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July 7, 2009

"Improving Prison Oversight to Address Sexual Violence in Detention"

The title of this post is the title of a new "Issue Brief" by Melissa Rothstein and Lovisa Stannow being distributed by the American Constitution Society.  The issue brief can be downloaded at this link, and here is the ACS's description of the paper:

In 2003, Congress focused national attention on the problem of sexual violence in our prisons, jails, and detention facilities when it passed the Prison Rape Elimination Act (PREA).  A commission created under the law just completed a comprehensive, five-year process that resulted in recommended national standards designed to address the problem, and Attorney General Eric Holder has one year to review the recommended standards and adopt final binding national standards.  When adopted, the standards will immediately apply to all federal detention facilities, and states will have one year to certify their compliance or risk losing 5% of their federal corrections-related funding.  Rothstein and Stannow argue that the national standards "have the potential to dramatically improve the safety of corrections facilities nationwide for officers and inmates alike."

In their Issue Brief, Rothstein and Stannow discuss the urgent need for national standards addressing sexual abuse in detention, in addition to a strong monitoring system to improve safety in detention facilities. The authors detail the problem of sexual violence in detention and its systemic and managerial underpinnings. They then discuss the recommended national standards, and examine the need for improved corrections oversight and the vital role that the national standards can play.  Finally, Rothstein and Stannow conclude by urging the Attorney General to ratify the recommended standards, as well as establish a strong, independent mechanism for measuring compliance.

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July 7, 2009 at 10:23 AM | Permalink


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If a rape were to take place in other total care facilities, where the staff has control of the bodies of the victim and of the rapist, there would not be much controversy about the liability of the facility to the victim. The SC has held for procedural due process rights of civil defendants, and by analogy, civil plaintiffs. I wonder if the PLRA is unconstitutional for victims of physical damage. It is now politically incorrect to criminally prosecute homosexuals. They have become another lawyer privileged minority. However, I bet torts would help to suppress these extra-judicial punishments.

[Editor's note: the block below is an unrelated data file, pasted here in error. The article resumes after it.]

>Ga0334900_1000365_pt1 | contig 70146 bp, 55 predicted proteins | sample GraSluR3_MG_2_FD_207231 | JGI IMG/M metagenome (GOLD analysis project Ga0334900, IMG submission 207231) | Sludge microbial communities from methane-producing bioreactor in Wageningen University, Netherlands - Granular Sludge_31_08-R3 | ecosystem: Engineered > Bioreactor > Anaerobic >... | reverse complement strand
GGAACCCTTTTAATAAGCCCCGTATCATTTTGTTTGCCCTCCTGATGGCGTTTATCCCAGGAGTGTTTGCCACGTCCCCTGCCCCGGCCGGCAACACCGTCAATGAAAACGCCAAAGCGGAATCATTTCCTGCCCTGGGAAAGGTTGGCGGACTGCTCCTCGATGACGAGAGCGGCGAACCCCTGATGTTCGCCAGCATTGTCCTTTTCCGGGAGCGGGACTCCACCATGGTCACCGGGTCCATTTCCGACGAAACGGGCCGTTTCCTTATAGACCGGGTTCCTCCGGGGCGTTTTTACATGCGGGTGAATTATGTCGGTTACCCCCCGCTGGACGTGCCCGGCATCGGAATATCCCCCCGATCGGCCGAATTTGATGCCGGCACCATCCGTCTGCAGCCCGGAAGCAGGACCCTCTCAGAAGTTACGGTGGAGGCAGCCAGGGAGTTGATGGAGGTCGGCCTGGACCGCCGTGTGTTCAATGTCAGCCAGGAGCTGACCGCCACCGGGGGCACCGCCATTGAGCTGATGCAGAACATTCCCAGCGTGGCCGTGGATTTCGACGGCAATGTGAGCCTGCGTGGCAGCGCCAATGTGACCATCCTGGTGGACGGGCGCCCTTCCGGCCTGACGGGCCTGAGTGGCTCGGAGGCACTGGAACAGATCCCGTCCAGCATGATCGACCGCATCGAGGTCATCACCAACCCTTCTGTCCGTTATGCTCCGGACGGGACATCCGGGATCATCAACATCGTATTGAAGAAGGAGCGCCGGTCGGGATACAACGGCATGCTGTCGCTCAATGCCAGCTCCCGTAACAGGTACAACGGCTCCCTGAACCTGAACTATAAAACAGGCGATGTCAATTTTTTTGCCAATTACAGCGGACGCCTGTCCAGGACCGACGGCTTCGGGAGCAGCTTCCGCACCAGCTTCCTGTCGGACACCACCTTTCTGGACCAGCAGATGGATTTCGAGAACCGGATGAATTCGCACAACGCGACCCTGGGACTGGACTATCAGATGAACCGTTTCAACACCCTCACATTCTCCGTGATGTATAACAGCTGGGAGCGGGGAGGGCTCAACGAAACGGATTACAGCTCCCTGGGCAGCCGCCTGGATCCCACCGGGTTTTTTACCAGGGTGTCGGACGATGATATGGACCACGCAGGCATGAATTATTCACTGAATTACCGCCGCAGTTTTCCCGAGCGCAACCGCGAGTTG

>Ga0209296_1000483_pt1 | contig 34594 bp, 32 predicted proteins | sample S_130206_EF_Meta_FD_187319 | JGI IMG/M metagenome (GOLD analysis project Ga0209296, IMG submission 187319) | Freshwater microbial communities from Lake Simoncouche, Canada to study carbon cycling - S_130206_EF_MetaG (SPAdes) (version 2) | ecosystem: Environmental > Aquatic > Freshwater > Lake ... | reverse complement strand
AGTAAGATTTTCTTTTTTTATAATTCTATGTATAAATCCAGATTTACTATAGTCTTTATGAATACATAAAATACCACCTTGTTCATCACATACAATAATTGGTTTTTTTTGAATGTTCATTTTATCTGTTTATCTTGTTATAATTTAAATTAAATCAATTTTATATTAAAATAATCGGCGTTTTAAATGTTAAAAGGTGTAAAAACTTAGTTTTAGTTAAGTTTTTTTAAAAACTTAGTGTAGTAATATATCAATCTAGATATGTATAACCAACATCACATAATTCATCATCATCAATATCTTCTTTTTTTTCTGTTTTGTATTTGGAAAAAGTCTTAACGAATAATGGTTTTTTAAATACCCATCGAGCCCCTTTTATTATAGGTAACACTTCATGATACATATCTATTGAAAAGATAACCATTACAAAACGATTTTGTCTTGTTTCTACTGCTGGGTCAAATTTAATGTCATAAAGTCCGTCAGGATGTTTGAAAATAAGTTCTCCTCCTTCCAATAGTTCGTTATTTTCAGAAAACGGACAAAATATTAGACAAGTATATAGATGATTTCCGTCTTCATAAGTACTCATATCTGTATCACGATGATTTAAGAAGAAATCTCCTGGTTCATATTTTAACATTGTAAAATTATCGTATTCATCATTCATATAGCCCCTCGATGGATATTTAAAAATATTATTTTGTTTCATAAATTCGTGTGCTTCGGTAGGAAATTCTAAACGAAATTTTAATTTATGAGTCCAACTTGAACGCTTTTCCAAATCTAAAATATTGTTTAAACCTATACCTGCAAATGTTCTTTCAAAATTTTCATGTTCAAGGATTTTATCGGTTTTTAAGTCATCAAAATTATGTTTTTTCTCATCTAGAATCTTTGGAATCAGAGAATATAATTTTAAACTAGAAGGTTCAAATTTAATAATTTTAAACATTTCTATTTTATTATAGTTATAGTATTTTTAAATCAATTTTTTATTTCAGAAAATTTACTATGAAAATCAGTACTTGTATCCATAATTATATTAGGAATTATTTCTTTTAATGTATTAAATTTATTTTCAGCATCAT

Posted by: Supremacy Claus | Jul 7, 2009 12:24:09 PM

Don't you find it a bit ironic, Supremacy Claus, that you are constantly criticizing the lawyer-cult-community as only interested in creating more work for themselves (i.e. “rent seeking”). Yet your solution to the problem discussed in this post is, astonishingly, to expand the field of torts to cover this problem. Maybe you see some value in the lawyer-cult enterprise after all? As a lawyer, I thank you for advocating an expansion of tort liability against prison officials. That would open up an entire area of rent seeking that is currently virtually off limits.

On a similar note, due to qualified immunity (which the Supreme Court greatly expanded this past term) the lawyer-cult enterprise has been virtually prohibited from bringing tort actions against state officials. Certainly you must recognize that if rent seeking was our only interest, there would be no such thing as qualified immunity?

Posted by: a member of the lawyer-cult-enterprise | Jul 7, 2009 1:03:37 PM

The government is a wholly owned subsidiary of the CCE. Not surprising. The government does nothing well and could use the benefits of torts more than all other parties. So qualified immunity to the government by government employees, members of the hierarchy is not a sign of virtue.

Immunity for the sovereign may only be justified by his speaking with the voice of God. Otherwise all purposes of torts should be served by suing the government. The speaking? That is a psychotic delusion as the underpinning for governmental immunity, including that of legislatures, executives, and judges.

Aside from improving the product and all the other aims of torts benefiting the government? Torts is a stealthy form of industrial policy, albeit unauthorized industrial policy by the courts. They are not qualified nor able to set such policy, as the legislature is. Liability shrinks the enterprise. Immunity grows the enterprise.

Here are historical examples, including the on-off-on-off experiment with the KKK, with very consistent results.


I resent torts because the lawyer has self-dealt immunities. These are based on crazy talk, are incompetent, and plain unjust. I resent weak cases and no consequence to the malpracticing lawyer for filing them. Meritorious torts are helpful.

I am the lawyer's best friend here. You will one day realize that. The lawyer correction is love.

Posted by: Supremacy Claus | Jul 7, 2009 3:56:04 PM

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